Business-as-usual mediocrity instead of post-Covid risk-taking: Gürbaca’s Lucia is way off the mark in Zurich

SwitzerlandSwitzerland Donizetti, Lucia di Lammermoor: Soloists and Chorus of the Opernhaus Zürich, Philharmonia Zürich / Speranza Scappucci (conductor), Opernhaus Zürich, Zurich, 26.6.2021. (CCr)

Irina Lungu (Lucia) (c) Herwig Prammer

Director – Tatjana Gürbaca
Set and lighting designer – Klaus Grünberg
Assistant set designer – Anne Kuhn
Costumes – Silke Willrett
Costume assistance – Kerstin Griesshaber
Lighting – Franck Evin
Chorus director – Janko Kastelic
Dramaturgy – Beate Breidenbach

Enrico – Massimo Cavalletti
Lucia – Irina Lungu
Edgardo – Piotr Beczała
Lord Arturo Bucklaw – Andrew Owens
Raimondo – Oleg Tsibulko
Alisa – Roswitha Christina Müller
Normanno – Iain Milne

The initial feeling of sitting in the opera house was uncanny, waiting for this new production to begin. There was the late start (rare for trains-on-time Zurich), plus the orchestra was absent (given Covid, they and the chorus were broadcast in remotely), and there were only roughly 200 souls in attendance (which, even given restrictions, was not a sell-out crowd). It was something akin to sitting in a lavish airport terminal, waiting for a dumpy chartered plane to some far-flung place. They even showed a sort of in-flight safety video explaining all the Corona protocols. You know the feeling: of being vaguely excited to fly, but still feeling more attuned to all the little annoyances of it.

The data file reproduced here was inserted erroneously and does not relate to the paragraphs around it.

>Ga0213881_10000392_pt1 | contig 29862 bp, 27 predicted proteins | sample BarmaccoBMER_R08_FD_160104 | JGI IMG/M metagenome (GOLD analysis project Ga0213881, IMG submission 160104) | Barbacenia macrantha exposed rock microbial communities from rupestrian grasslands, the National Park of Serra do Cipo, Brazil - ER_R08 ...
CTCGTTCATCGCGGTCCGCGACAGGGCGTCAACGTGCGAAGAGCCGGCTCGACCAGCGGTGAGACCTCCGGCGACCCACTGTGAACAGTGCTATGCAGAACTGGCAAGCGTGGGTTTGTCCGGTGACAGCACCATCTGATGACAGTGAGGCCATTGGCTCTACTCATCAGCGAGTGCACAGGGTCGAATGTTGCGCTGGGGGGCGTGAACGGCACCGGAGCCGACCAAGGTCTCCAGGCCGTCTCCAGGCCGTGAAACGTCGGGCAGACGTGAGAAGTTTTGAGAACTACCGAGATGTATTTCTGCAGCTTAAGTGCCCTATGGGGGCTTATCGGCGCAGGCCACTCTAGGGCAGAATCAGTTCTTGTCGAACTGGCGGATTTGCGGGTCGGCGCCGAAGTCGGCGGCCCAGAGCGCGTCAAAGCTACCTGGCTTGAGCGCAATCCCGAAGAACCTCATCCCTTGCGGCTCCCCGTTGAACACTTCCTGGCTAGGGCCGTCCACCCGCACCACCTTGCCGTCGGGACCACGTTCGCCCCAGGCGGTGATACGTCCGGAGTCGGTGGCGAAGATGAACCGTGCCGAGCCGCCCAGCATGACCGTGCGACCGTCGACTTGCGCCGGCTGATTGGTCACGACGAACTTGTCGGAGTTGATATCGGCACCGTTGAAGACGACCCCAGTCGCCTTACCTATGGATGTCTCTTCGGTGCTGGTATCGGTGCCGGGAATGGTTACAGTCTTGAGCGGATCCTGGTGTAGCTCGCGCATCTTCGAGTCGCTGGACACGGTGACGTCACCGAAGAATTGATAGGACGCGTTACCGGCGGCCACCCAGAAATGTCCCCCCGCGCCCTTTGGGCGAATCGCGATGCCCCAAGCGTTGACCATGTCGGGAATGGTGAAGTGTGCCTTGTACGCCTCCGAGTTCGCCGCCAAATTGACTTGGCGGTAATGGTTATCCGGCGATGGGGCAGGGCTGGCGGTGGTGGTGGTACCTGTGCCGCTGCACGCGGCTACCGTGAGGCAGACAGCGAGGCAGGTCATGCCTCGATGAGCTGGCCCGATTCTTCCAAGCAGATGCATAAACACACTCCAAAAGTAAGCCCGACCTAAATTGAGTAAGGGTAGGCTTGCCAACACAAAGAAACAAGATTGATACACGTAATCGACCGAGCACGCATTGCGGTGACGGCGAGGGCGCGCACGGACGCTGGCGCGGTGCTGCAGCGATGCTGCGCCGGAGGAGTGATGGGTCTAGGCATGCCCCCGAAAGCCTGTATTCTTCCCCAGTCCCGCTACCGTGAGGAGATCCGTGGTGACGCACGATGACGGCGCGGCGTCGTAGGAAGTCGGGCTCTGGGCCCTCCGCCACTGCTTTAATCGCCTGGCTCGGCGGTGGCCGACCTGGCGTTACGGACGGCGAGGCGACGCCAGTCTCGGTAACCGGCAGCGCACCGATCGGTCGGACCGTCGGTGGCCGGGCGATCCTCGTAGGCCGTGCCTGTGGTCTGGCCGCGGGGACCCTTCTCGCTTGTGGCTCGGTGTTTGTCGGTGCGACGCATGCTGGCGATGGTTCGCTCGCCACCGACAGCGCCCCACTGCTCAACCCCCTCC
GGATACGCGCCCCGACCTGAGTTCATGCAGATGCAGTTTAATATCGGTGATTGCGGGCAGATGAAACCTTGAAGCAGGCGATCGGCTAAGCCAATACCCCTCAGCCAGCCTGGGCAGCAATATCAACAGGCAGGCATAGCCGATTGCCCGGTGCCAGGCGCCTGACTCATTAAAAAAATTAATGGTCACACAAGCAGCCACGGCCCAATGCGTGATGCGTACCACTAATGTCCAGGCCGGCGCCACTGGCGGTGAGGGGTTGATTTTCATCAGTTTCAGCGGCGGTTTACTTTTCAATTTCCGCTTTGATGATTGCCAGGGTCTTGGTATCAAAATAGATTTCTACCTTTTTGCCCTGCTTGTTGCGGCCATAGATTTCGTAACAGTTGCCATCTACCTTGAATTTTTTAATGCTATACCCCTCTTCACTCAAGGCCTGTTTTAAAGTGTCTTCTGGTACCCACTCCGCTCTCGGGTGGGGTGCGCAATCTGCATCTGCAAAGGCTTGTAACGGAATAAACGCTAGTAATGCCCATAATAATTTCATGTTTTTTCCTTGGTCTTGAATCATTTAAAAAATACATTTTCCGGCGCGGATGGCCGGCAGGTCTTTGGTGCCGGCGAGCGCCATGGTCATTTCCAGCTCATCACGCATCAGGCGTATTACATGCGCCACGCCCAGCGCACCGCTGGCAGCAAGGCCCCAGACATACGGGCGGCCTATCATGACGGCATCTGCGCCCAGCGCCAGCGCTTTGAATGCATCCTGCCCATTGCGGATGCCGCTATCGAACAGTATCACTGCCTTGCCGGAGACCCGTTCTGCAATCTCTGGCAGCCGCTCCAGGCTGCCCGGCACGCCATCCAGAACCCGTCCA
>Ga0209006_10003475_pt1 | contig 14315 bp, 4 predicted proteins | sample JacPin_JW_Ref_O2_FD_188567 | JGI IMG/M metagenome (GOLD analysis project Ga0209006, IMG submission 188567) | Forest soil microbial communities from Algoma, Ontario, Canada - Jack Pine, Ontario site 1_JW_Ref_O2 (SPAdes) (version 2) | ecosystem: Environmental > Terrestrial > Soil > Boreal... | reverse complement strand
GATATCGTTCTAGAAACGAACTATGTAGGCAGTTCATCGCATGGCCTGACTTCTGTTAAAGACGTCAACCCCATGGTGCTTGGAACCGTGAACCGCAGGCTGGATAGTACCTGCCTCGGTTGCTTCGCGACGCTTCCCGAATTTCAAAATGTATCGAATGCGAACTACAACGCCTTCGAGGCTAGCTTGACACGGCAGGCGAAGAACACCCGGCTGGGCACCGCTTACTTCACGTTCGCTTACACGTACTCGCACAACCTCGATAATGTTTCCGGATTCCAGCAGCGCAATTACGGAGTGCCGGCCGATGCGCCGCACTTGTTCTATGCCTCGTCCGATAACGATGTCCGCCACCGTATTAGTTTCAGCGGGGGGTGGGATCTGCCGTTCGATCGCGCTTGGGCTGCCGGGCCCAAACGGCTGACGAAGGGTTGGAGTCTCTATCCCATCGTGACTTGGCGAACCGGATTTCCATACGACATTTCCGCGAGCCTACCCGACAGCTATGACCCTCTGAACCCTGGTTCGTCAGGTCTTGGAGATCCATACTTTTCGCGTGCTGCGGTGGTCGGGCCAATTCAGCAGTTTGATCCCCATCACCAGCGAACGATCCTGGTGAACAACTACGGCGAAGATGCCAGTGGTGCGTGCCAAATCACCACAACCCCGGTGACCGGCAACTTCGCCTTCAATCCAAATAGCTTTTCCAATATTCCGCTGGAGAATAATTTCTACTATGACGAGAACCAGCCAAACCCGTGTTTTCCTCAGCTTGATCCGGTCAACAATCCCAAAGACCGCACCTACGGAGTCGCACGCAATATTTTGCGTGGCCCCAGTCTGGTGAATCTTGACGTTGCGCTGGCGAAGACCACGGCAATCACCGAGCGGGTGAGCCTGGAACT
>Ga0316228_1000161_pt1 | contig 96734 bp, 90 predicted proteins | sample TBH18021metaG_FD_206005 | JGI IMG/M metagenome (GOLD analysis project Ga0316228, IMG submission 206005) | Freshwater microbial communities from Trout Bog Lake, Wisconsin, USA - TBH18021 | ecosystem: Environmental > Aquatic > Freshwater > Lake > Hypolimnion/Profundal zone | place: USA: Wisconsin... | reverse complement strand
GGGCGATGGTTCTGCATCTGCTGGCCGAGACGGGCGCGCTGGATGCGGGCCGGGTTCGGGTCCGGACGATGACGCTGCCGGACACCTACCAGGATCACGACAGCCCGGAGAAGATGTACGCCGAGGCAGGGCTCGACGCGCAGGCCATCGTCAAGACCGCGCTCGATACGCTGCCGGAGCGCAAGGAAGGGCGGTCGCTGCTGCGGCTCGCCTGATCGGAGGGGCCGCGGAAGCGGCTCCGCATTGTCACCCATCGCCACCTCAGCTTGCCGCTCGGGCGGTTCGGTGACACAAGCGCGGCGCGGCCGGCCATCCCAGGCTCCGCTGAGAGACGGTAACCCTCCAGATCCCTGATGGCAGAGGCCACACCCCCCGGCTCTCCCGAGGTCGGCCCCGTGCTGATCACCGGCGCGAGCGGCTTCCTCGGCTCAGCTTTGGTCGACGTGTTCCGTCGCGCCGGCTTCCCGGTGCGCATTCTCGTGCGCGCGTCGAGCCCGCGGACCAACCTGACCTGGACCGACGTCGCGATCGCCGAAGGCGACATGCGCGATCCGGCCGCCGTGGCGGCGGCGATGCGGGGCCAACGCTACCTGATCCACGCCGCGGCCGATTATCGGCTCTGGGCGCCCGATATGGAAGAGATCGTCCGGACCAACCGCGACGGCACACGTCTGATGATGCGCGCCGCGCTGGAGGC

Massimo Cavalletti (Enrico) & Piotr Beczała (Edgardo) (c) Herwig Prammer

And what annoyances there were – first and foremost, all the production’s incoherence amidst its ultimate paltriness. The logic of the shabby rotating stage and its nearly identical rooms, for example: what was the sense of it, what did it mean when a character left one room and entered another, or stepped outside altogether? Anything? And why did it look like a bunker, and what was the 1960’s modular panelling supposed to evoke? Or the costumes: isn’t it a bit lazy to put Lucia’s brother Enrico in a suit just to show he’s a bad guy? And why were the extras either all in kilts or in anachronistically chavvy tracksuits? One or two kilts, I get: a nod to a nominal Scotland. But ten? Kitsch without a wink is merely ugly.

The director was Tatjana Gürbaca, whose ‘good’ kitsch I have thoroughly enjoyed, even rejoiced in, elsewhere (review click here). For her Donizetti, however, she fell straight back into modern opera staging’s worst bad habit, the conceit of sloppily superimposing ‘ever new hermeneutic deep drilling’ (to quote the music critic Stephan Mösch) onto the psychology of the story. It’s an approach that can blow you away when it works, reinventing an opera’s tired storytelling. But when it’s done half-heartedly, the effect is worse than bad cosmetic surgery.